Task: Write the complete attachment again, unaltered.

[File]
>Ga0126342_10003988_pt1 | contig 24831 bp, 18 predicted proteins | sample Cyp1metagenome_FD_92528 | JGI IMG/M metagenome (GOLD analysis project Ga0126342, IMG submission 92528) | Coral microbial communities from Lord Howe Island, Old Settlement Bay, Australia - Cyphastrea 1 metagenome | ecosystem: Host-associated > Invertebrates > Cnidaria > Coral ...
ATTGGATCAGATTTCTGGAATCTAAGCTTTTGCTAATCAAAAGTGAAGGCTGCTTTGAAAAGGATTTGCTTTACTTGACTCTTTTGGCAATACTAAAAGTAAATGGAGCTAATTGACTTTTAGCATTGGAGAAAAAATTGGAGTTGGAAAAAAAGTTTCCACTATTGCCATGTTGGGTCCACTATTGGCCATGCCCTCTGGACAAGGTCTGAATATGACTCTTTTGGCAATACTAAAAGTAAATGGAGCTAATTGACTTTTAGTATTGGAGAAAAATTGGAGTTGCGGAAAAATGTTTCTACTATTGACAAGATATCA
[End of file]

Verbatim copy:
>Ga0126342_10003988_pt1 | contig 24831 bp, 18 predicted proteins | sample Cyp1metagenome_FD_92528 | JGI IMG/M metagenome (GOLD analysis project Ga0126342, IMG submission 92528) | Coral microbial communities from Lord Howe Island, Old Settlement Bay, Australia - Cyphastrea 1 metagenome | ecosystem: Host-associated > Invertebrates > Cnidaria > Coral ...
ATTGGATCAGATTTCTGGAATCTAAGCTTTTGCTAATCAAAAGTGAAGGCTGCTTTGAAAAGGATTTGCTTTACTTGACTCTTTTGGCAATACTAAAAGTAAATGGAGCTAATTGACTTTTAGCATTGGAGAAAAAATTGGAGTTGGAAAAAAAGTTTCCACTATTGCCATGTTGGGTCCACTATTGGCCATGCCCTCTGGACAAGGTCTGAATATGACTCTTTTGGCAATACTAAAAGTAAATGGAGCTAATTGACTTTTAGTATTGGAGAAAAATTGGAGTTGCGGAAAAATGTTTCTACTATTGACAAGATATCA